Mofaz bests Livni in Kadima primary, calls for unity

Winning 61.7% of the primary vote, Shaul Mofaz calls for party unity; Tzipi Livni concedes race, but her future in the party unclear.

March 28, 2012 02:57
2 minute read.
A Smiling Shaul Mofaz wins the Kadima primary.

Smiling Shaul Mofaz wins Kadima primary 370. (photo credit: Marc Israel Sellem)


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MK Shaul Mofaz, chairman of the Knesset Foreign Affairs and Defense Committee, will be the fourth head of the Kadima party, having won 61.7 percent of the vote and besting incumbent Tzipi Livni in the final count after Tuesday's primary.

Speaking at Kadima Headquarters in Petah Tikva after his victory, Mofaz called for party unity and invited Livni to work with him to unseat Prime Minister Binyamin Netanyahu.

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"From tonight, the path to unseating Netanyahu has begun. From tonight, there is one Kadima," Mofaz said.

"A united and strong Kadima will return Israel to the right path," he continued.

Mofaz promised to work for new socioeconomic agenda, and to get all Israelis to serve in the army. The latter comment caused several haredim (ultra-Orthodox) in the crowd to leave the room.

Livni called primary Mofaz to congratulate him on his victory earlier in the night.

"I called Shaul Mofaz, I wished him good luck," Livni said. "These are the results."

After thanking campaign volunteers, Livni declined to answer a question over whether she would remain in the party.

"These were two long months and a long day," Livni said, "and I'm going to sleep."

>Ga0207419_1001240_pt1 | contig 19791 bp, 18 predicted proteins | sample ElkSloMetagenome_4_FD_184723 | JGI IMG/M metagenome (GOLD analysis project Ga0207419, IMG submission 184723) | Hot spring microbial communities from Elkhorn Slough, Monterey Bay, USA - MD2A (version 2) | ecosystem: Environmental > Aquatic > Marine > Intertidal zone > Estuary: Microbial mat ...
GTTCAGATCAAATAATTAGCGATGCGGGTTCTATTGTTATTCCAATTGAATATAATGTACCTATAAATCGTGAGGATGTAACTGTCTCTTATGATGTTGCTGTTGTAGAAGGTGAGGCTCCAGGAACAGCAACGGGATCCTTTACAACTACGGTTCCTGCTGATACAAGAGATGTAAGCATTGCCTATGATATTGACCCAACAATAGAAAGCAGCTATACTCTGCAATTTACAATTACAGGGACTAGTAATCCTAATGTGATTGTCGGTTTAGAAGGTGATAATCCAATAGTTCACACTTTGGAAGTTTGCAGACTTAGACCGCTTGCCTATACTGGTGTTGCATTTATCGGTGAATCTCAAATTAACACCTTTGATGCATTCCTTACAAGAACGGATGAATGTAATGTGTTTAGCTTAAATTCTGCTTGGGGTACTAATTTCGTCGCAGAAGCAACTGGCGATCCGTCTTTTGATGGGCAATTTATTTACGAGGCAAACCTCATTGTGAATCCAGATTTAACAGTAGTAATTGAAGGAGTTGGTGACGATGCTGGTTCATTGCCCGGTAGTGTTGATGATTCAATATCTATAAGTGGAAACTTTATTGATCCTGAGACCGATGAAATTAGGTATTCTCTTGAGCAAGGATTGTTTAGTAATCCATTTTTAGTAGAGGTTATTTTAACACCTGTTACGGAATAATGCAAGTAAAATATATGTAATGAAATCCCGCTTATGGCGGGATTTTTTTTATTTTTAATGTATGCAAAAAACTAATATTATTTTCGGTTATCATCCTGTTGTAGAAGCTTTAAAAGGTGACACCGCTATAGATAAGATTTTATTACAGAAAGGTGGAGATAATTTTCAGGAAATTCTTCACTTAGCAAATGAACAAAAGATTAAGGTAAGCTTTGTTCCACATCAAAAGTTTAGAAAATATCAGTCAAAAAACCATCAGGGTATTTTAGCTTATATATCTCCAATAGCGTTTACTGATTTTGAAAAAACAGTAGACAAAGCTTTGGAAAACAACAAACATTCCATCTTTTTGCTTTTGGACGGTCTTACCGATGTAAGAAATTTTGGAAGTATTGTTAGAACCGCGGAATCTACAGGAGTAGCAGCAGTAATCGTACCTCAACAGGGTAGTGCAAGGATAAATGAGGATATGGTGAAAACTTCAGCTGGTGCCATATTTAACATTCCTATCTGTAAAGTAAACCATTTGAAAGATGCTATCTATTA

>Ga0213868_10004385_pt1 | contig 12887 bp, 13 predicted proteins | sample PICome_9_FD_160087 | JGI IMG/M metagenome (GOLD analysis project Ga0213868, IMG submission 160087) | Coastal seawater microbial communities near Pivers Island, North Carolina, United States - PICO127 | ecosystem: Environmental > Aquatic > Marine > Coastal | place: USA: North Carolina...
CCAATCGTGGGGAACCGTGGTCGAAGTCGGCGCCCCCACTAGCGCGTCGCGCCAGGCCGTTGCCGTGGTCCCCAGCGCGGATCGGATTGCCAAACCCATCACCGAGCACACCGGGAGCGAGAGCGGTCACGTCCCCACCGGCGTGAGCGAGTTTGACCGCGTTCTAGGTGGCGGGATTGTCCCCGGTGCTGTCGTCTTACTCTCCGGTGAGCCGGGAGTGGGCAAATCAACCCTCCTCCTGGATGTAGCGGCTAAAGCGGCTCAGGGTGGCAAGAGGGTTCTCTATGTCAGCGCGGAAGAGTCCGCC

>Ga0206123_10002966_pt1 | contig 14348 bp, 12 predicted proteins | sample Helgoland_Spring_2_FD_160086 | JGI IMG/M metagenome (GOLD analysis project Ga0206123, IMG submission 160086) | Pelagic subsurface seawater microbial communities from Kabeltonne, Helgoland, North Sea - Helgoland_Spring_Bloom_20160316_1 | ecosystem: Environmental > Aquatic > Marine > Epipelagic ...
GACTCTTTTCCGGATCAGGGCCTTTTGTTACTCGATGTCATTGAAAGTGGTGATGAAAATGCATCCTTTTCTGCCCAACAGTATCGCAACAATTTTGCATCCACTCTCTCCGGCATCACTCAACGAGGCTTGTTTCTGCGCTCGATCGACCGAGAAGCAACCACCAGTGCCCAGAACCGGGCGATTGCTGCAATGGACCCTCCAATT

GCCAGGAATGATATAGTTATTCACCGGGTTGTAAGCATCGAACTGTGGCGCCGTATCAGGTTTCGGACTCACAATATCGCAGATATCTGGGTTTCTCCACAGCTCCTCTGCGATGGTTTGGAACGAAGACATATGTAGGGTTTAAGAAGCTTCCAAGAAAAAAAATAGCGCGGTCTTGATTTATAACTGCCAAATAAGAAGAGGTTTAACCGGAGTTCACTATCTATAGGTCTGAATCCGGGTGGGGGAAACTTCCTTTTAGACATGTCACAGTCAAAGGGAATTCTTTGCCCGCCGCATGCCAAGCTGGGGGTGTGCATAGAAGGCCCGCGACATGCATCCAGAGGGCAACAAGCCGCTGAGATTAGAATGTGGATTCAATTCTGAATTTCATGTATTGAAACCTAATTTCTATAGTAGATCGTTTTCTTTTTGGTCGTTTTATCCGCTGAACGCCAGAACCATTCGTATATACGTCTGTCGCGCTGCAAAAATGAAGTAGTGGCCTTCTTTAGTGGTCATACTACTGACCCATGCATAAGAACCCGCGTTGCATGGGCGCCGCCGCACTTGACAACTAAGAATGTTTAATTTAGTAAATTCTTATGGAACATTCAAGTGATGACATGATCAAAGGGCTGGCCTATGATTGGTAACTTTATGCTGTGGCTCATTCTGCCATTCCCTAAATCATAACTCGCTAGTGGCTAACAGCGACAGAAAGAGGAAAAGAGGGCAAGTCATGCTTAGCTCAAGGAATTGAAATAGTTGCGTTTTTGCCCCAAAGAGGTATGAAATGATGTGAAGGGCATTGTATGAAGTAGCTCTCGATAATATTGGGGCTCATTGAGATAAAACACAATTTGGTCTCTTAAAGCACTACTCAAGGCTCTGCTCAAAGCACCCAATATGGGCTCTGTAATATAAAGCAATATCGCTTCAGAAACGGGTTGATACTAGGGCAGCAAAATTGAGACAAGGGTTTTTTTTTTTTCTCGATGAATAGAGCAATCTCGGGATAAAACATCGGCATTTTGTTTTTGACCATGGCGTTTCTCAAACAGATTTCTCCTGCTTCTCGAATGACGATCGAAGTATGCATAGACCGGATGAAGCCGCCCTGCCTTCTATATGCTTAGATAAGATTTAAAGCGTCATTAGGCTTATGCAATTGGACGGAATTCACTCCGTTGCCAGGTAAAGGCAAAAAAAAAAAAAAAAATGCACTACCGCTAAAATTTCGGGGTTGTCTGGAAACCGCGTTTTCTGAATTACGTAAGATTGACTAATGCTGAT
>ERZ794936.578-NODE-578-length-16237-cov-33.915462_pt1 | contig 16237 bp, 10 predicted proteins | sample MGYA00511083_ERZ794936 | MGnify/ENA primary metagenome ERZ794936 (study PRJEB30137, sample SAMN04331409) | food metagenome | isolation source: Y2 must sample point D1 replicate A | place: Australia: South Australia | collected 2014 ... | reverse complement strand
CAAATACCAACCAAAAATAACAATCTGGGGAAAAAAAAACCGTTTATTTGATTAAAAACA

Former prime minister Ariel Sharon split the Likud and established Kadima in November 2005. Former prime minister Ehud Olmert replaced Sharon following his strokes and Livni took over after Olmert was forced to quit the post due to allegations of corruption.

Sources close to Mofaz said they spoke to all 12 MKs who supported Livni in the race in recent days and they all said they would remain in the party under Mofaz’s leadership.

Livni might have hinted about her future when she told reporters at her campaign headquarters in Tel Aviv on Tuesday morning that she “doesn’t believe in opposition inside parties” and that she formed Kadima and believes in its future.

When she was asked by Army Radio whether she would stay in the party if she lost, she said, “I am sick of that question. I don’t think the public cares what happens to me personally if I don’t win. It’s a subject that only the press cares about.”

The election was marred by a low turnout. Only a little more than 40 percent of the party’s 95,000 members came out to vote on the rainy day. By contrast, in the first round of voting in September’s Labor leadership race, the turnout was 67%.

Former prime minister and Kadima leader Ehud Olmert said at the J Street Conference in Washington that he believes the winner of this contest could be the next prime minister.

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